Safety Engagements (3): Engagements are a critical link between management and line employees. Engagements are weekly small team/department meetings that encourage discussion on safety topics and invite feedback on safety issues. A key function of the sessions is to assess employee engagement with safety, listen for concerns affecting safety performance, clarify policy and procedures, and focus on activities that were identified as priorities or expectations in the site monthly safety meeting and the site safety committee.
Managers Safety Dialogue Sessions (4): Organizational leaders/managers are the embodiment of the safety culture. Therefore each manager’s degree of commitment, consistency, competence and caring for the intent, spirit and behavior required and expected by the Safety Charter is paramount to the viability of a healthy safety culture. The dialogue session provides the opportunity for managers to assess the commitment amongst their peers learn from each other’s experiences and share best practices and concerns.
Employee Vital Signs Sessions (5): These are meetings of various employee groups that convene with the express intent of soliciting and listening to each other’s experiences, concerns, appreciations, and suggestions regarding the safety culture. The site’s management and the Site Safety Committee review each group’s feedback for appropriate responses and actions.
Programs Manifest the Culture
A positive safety culture utilizes a number of leading indicator safety programs and initiatives, which serve to:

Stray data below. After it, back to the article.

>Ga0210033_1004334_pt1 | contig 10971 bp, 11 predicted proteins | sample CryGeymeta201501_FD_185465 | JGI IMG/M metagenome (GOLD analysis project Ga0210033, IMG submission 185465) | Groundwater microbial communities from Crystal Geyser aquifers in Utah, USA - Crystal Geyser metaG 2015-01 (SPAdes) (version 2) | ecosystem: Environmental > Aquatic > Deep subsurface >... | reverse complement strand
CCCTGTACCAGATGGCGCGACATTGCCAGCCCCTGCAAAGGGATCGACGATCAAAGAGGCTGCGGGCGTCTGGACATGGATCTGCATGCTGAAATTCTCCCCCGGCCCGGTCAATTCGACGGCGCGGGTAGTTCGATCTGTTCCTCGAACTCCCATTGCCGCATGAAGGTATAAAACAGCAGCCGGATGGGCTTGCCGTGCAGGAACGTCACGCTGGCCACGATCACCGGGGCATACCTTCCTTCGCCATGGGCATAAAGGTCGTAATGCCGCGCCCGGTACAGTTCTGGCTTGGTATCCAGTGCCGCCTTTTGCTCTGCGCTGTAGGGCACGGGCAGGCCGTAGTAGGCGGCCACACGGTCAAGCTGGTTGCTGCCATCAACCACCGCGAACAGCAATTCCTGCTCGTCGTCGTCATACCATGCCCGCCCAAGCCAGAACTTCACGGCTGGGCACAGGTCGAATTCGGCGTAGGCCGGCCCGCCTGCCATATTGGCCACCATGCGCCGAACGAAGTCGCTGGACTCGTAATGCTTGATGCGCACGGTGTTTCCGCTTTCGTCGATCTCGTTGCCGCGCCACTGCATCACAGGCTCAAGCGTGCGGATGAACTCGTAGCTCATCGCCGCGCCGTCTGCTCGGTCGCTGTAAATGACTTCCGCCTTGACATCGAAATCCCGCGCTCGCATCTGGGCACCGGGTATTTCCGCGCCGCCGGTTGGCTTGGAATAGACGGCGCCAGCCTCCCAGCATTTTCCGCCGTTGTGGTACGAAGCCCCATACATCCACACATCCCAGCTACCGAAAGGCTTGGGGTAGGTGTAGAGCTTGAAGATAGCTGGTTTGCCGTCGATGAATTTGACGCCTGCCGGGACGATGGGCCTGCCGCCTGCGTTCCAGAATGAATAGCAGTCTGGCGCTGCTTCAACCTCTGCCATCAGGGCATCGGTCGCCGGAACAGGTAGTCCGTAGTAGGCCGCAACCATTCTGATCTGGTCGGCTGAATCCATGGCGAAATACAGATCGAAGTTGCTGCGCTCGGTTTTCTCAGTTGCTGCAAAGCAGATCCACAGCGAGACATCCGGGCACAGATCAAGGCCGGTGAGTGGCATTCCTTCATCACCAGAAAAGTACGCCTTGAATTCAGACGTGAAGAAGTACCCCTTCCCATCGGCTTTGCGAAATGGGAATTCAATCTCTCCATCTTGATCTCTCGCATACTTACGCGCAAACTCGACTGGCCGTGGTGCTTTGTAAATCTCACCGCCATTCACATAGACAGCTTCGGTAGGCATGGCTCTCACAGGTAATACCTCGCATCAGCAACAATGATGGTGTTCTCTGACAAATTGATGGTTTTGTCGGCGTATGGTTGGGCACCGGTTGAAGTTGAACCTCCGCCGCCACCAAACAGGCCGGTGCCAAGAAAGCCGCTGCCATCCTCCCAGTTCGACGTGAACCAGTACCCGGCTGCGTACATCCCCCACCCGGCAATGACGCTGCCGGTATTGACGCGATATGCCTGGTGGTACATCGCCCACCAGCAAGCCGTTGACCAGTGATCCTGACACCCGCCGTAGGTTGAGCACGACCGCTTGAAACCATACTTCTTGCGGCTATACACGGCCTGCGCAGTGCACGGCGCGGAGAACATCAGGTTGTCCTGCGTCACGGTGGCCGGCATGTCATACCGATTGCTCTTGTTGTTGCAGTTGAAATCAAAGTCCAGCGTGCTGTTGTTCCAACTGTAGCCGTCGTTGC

· Increase awareness and understanding of safety risks and hazards (Near miss reporting)
· Prevent safety incidents from occurring (Job Safety Analysis & Management of change process)
· Implement a robust employee identification of risks and hazards program
· Engage all employees in being proactive and accountable for their personal safety practices and for their co-workers and contractors (Vital Signs System.
· Train managers and supervisors on the art and science of listening, inviting feedback and input and responding.
These programs derive their meaning from the Safety Charter and the culture, and can be used to assess the level of ownership and commitment to safety by employees.
Six Steps Summary:
No slogan, practice, rule, procedure, or program is sufficient to create, maintain, and sustain a safety culture. A safety culture requires a full commitment to values and principles that apply to all employees. These values motivate desired behaviors to achieve a vision.
• Face the reality that rules, procedures and programs are not a substitute for culture
• Examine and assess your culture for inconsistencies. Is saying one thing , but its actions convey something different.
• Establish the direction and commitment for change through a Safety Charter process.
• Create a Vital Signs System (Flywheel) to build and sustain the momentum of the change process.
• Train managers and supervisors in the art and science of listening, inviting feedback and input and responding.
• Implement, improve and emphasize programs that are designed to articulate the values and the principles of the culture
For this company, the impetus for change came with the realization that rules and programs do not make a culture. The organization’s Safety Charter, which is the heart of the safety culture and sets expectations for all employees, was where this change began. The Vital Signs System was the flywheel that provided continuous feedback and input, making employees critical stakeholders in their safety culture, and it’s what keeps the company’s momentum for growth and improvement moving.
In concert with the leading indicator initiatives, the Safety Charter and Vitals Signs System created a proactive safety culture, which sustains employee engagement, commitment, and ownership to this day.